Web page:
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After one of the swiftest economic declines in history at the start of the COVID-19 pandemic, the U.S. economy has experienced a significant recovery that began in the third quarter of 2020 and is continuing into 2021, experts said on Friday at the Commercial Economic Issues and Trends Forum. The panel discussion during the virtual REALTORS® Legislative Meetings explored the implications of the recovery for commercial real estate, predicting that hospitality, retail, multifamily, and industrial are likely to see gains this year. Even the office sector, which has been plagued with higher-than-average vacancy rates, is showing signs of potential.

Personal income is up 10.7% year over year, said Lawrence Yun, the National Association of REALTORS®’ chief economist, and personal savings is up an astonishing 302% for the same period. Considerable capital is likely to be pumped into the economy, he said, with consumers eager to tap into a year’s worth of savings and what remains of their stimulus funds. “If we look at potential, it’s even greater than we could have expected,” said Yun. “We’re looking at ‘revenge’ spending, where people have been stuck at home, saving up money, and now they can go out again.”

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Online retail sales have been booming, Yun stated, reaching a peak of $871.2 billion 2021 in February—up from $676.4 billion in April 2019—while in-person sales at department stores have declined slowly but steadily from January 2000 to February 2021, falling from just over $200 billion to approximately $100 billion. Yun indicated that there could still be some potential for recovery for department stores. “It remains to be seen if people are willing to get back into stores,” he said. “They have savings, and now they want to go out again. Let’s see how things play out.”

Yun noted that consumers are still showing caution in their spending on hotels, restaurants, and recreation-based businesses like theaters and live sports, though the general trend is positive. He predicted that the continued easing of pandemic-related restrictions across the nation could help. “The numbers are showing that vaccinations are making progress,” said Yun. “So, going to restaurants, going to recreation, games, all of that could begin to burst out.”

Yun predicted that apartment rent prices, which had been decelerating during the pandemic, will trend upward, noting that while rents have declined in gateway cities like Seattle, Boston, and San Francisco, 93% of smaller metro areas have seen an increase in rent prices as of April.

While the increase in rents is good news for housing providers, Yun does add the caveat that an increase in rent prices could contribute to an increase of pressure on consumers, which combined with other factors, points to an ongoing rise in inflation.

The economy is fully back, Yun stated, but jobs are still lagging, and the U.S. will need 8 million more jobs to reach pre-pandemic levels. At the same time, gasoline prices are up 22% from a year ago, Yun said, adding that consumer price inflation has risen above 2%. In addition, producer prices on construction materials, such as cement, aluminum, and copper, are all likely to rise as the economy strengthens, he said.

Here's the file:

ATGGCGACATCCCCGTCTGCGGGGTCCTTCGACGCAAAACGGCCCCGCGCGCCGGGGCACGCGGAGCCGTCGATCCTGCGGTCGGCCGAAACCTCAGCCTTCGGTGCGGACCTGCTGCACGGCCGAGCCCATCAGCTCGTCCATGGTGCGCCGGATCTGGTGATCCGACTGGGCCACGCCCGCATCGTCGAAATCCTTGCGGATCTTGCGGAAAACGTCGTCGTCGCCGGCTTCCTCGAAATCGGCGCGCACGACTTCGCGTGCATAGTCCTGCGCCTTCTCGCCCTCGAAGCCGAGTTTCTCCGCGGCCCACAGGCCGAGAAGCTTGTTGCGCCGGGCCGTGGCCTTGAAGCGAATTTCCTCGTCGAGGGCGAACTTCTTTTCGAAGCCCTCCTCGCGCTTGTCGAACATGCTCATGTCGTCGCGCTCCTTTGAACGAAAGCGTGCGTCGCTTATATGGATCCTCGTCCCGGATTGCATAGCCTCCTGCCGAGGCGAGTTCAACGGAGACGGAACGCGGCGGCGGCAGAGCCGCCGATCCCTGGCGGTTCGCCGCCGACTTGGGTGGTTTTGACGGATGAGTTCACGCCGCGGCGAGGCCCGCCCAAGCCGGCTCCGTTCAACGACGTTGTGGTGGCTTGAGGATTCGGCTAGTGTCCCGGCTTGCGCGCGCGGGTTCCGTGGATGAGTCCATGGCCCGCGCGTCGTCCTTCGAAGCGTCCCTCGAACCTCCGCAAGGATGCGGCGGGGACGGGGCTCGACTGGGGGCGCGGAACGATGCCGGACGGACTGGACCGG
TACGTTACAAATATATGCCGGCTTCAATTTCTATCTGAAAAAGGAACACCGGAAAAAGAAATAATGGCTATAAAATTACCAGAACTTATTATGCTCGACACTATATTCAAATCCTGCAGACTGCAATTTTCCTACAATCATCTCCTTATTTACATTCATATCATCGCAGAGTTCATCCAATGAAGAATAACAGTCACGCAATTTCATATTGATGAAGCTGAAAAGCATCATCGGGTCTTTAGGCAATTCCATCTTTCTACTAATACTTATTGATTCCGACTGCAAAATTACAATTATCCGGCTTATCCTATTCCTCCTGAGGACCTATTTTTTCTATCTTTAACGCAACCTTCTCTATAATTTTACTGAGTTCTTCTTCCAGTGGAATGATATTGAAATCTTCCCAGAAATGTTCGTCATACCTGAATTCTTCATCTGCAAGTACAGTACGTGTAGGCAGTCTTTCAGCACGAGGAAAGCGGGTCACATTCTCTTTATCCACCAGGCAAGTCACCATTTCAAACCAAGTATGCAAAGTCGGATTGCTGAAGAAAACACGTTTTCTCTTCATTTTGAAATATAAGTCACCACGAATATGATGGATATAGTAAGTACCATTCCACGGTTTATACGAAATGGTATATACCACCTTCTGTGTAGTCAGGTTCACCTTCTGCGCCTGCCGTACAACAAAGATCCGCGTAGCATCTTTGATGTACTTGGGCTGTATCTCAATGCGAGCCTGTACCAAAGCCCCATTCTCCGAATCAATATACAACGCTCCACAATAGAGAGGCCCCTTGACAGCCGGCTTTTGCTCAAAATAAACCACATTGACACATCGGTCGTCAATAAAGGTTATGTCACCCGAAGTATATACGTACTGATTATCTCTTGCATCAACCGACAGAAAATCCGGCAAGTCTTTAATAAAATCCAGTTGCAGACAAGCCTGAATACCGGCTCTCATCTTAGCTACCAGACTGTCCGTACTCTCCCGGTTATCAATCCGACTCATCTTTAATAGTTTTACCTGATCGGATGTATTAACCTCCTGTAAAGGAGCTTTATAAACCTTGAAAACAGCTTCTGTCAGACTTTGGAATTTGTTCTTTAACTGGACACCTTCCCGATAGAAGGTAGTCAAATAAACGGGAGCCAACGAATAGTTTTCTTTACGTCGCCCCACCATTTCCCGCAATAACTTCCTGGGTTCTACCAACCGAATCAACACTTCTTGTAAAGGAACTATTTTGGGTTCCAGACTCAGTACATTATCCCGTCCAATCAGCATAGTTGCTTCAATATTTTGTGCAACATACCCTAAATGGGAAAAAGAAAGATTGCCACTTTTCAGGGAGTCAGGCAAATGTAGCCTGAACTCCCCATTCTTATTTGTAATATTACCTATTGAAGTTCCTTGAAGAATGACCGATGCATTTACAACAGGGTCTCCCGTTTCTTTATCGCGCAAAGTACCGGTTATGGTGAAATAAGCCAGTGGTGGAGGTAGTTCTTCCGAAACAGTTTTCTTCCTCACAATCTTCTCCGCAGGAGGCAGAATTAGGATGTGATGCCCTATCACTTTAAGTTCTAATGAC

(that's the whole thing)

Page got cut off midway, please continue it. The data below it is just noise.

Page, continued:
“Inflation could possibly stay stubbornly high above 2%,” said Yun, adding that inflation impacts commercial real estate practitioners through mortgage rates. “The mortgage rate can rise if inflation continues to pick up and remains high,” he explained.

Another area of potential concern is office vacancies. Even though workers are returning to the office, he said, and the percent of workers who are telecommuting has fallen to 21% as of March—down from a high of 35.4% in May 2020—more than half of NAR commercial members reported in the first quarter of 2021 that more companies are leasing smaller offices with shorter-term leases of two years or less. “People are becoming cautious about leasing,” said Yun.

Industrial warehouse and land, however, remain bright spots for commercial, Yun noted, showing an increase of 2% and 3% respectively in sales volume year-over-year in the first quarter of 2021.

Overall, Yun forecast GDP growth of 4.5%, job gains of 4 million, and consumer price inflation of 2.7% for 2021. He also predicted vacancy rates of 6.2% for multifamily, 4.8% for industrial, 13.0% for retail, and 16.7% for office for the year.

John Worth, executive vice president for research and investor outreach with Nareit, shared Yun’s optimism on the outlook for commercial real estate in 2021, noting that REIT funds invested in the relatively new sector of digital real estate, which includes cell towers, data centers, and logistics facilities, have performed particularly well. “This is not our parents’ or our grandparents’ commercial real estate,” Worth said. “CRE is changing as the economy changes.”

Worth noted, as Yun did, that telework is impacting office vacancies and causing companies to re-evaluate their use of office space. “I think work-from-home is going to be the single largest outstanding question for commercial real estate coming out of COVID-19,” said Worth.

However, he also maintained that there is a lot of potential in office, predicting a rebound in the sector after a period of experimentation, during which companies try out different ways to organize office space and employees. “One thing a lot of organizations are going to learn is that it’s critical to get younger employees who need to build relationships together in a physical space,” he said. “I am very bullish on the prospects for the future of offices.”

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